Would this proposal help: https://reviews.llvm.org/D22793 ?

From: "Mehdi Amini" <mehdi.amini@apple.com>
To: "Hal Finkel" <hfinkel@anl.gov>
Cc: "Elena Demikhovsky" <elena.demikhovsky@intel.com>, "llvm-dev"
<llvm-dev@lists.llvm.org>
Sent: Tuesday, July 26, 2016 1:37:28 PM
Subject: Re: [llvm-dev] Alias Analysis with inbound GEPs

> > From: "Elena via llvm-dev Demikhovsky" < llvm-dev@lists.llvm.org
> > >
>

> > To: "llvm-dev" < llvm-dev@lists.llvm.org >
>

> > Sent: Monday, July 25, 2016 9:45:55 AM
>

> > Subject: [llvm-dev] Alias Analysis with inbound GEPs
>

> > Hi,
>

> > I’m checking aliasing of two pointers:
>

> > %GEP1 = getelementptr inbounds %struct.s, %struct.s* %0, i64 0,
> > i32
> > 1, i64 %indvars.iv41, i64 %indvars.iv39
>

> > %GEP2 = getelementptr inbounds %struct.s, %struct.s* %0, i64 0,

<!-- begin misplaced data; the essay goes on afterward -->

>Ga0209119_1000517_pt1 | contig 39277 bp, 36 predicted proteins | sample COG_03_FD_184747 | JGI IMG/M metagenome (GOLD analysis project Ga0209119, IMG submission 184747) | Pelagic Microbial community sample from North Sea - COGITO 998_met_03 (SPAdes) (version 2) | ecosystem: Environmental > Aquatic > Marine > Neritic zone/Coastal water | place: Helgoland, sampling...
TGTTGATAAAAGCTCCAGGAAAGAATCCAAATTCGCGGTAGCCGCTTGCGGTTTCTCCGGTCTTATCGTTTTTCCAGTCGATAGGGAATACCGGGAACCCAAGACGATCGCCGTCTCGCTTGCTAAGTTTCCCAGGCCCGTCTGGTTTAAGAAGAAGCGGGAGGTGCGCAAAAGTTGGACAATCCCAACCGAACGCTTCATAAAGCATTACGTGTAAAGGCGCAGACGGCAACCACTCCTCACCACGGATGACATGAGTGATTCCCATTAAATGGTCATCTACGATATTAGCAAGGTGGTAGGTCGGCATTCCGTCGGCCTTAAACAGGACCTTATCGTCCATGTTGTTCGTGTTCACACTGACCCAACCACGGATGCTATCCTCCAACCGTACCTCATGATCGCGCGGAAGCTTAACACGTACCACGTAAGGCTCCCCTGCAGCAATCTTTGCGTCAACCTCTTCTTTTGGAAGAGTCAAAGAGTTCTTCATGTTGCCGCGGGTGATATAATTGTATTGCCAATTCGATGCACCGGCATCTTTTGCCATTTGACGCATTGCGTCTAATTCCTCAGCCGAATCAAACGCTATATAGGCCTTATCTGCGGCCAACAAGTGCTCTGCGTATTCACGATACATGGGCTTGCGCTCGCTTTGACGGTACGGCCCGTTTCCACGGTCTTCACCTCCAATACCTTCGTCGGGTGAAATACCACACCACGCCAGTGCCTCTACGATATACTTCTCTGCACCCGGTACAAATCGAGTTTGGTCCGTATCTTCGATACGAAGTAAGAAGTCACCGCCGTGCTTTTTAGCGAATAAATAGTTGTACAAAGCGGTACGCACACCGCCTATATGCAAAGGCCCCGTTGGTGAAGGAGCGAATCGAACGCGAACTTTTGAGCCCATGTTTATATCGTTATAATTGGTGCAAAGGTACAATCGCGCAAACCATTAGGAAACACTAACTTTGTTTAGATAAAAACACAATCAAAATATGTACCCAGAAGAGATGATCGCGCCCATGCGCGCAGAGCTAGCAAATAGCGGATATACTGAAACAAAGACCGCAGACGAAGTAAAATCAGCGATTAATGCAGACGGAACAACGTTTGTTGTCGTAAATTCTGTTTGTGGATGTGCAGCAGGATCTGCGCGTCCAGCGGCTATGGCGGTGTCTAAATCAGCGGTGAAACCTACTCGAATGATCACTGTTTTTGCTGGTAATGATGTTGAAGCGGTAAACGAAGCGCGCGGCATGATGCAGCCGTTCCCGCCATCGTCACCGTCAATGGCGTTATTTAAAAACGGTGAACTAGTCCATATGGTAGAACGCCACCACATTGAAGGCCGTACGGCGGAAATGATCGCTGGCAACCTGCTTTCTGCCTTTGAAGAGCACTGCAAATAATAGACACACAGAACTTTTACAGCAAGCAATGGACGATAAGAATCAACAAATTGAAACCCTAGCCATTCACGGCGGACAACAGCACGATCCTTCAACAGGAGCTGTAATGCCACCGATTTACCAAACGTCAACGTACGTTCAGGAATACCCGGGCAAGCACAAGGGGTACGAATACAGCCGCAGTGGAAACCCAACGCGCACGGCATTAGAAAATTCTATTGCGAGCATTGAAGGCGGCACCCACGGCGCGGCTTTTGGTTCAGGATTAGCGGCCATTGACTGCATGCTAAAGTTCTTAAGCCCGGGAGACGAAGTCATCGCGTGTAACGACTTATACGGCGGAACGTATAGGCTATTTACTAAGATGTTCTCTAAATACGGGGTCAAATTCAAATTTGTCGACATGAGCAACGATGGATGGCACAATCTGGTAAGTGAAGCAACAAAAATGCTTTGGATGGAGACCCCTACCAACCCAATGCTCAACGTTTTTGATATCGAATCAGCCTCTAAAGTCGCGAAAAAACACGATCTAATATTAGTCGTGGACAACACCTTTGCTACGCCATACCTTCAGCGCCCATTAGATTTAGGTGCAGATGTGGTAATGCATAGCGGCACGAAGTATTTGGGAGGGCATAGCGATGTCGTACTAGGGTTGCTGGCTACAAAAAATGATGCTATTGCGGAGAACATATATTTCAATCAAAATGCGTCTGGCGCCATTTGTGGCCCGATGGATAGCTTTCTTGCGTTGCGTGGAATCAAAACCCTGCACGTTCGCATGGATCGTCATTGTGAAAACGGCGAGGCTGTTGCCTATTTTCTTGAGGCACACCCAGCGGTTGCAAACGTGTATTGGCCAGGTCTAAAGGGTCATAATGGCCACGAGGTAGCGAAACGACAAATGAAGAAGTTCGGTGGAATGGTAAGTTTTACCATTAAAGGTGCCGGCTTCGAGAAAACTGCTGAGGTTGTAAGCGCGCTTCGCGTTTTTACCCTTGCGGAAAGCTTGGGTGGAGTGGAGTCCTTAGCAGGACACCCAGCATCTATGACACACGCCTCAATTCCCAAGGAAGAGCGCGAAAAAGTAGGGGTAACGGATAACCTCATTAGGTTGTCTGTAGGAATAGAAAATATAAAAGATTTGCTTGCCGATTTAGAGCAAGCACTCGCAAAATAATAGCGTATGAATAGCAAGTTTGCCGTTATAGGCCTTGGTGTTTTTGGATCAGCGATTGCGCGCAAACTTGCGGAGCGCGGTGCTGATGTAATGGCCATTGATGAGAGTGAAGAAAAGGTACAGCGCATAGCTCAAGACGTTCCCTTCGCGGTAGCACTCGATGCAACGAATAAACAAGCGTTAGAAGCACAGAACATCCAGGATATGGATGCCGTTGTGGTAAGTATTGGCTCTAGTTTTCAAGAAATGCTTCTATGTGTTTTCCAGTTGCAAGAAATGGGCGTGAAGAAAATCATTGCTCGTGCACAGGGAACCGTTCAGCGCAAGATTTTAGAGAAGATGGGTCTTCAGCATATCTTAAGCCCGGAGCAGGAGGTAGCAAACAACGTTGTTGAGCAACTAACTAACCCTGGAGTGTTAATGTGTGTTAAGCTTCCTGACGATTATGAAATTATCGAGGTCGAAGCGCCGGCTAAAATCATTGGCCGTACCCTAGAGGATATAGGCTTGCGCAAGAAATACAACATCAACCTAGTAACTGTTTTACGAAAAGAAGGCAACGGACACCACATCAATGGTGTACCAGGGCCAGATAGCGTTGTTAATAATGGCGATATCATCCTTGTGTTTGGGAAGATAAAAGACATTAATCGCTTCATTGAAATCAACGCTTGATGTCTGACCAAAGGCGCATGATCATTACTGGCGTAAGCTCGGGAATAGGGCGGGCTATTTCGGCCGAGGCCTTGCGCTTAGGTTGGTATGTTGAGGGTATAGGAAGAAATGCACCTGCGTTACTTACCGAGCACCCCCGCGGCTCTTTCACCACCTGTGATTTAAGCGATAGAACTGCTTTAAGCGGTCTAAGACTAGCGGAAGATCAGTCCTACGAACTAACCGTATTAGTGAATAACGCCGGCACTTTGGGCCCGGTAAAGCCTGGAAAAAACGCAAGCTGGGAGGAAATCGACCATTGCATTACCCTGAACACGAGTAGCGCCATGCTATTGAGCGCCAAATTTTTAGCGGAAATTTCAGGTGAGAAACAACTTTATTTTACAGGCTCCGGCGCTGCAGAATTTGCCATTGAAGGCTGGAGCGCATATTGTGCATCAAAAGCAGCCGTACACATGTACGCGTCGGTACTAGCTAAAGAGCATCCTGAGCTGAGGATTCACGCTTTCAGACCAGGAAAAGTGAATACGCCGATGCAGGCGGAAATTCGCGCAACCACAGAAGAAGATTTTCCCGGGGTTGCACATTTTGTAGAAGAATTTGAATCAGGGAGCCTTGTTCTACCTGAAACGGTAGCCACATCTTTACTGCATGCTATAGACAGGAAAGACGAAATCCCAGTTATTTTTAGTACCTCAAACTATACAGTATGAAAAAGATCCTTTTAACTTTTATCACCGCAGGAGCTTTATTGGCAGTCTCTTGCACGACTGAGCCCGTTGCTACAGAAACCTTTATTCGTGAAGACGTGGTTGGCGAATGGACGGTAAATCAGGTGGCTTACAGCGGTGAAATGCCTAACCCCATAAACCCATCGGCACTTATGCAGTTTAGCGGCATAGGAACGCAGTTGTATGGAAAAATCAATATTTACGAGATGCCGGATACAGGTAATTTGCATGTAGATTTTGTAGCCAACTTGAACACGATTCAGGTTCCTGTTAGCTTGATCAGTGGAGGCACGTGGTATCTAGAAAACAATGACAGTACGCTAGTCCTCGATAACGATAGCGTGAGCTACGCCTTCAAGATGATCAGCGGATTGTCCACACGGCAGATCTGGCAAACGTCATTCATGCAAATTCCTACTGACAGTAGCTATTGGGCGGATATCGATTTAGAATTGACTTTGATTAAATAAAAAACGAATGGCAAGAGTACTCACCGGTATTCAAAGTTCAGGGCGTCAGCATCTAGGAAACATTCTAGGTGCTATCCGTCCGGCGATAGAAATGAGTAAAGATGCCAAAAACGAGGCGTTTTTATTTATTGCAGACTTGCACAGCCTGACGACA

> > i32
> > 16
>

> > The result I got is “PartialAlias” because the indices of the
> > GEP1
> > are variable.
>

> That seems like a bug. PartialAlias should only be returned when we
> can prove a partial overlap. Otherwise, MayAlias should be
> returned.

> > Shouldn’t the “inbounds” keyword mean that the access to
> > sub-array
> > is
> > also in-bounds?
>

> No. inbounds applies only to the whole object.

Would this proposal help: https://reviews.llvm.org/D22793 ?

Yes, it looks like that would help.

-Hal

Would this proposal help: https://reviews.llvm.org/D22793 ?

Yes, it looks like that would help.

Thank you. I’ll try to get more info from the author.

Btw, Intel compiler vectorizes this loop and, probably, it is the right thing to do.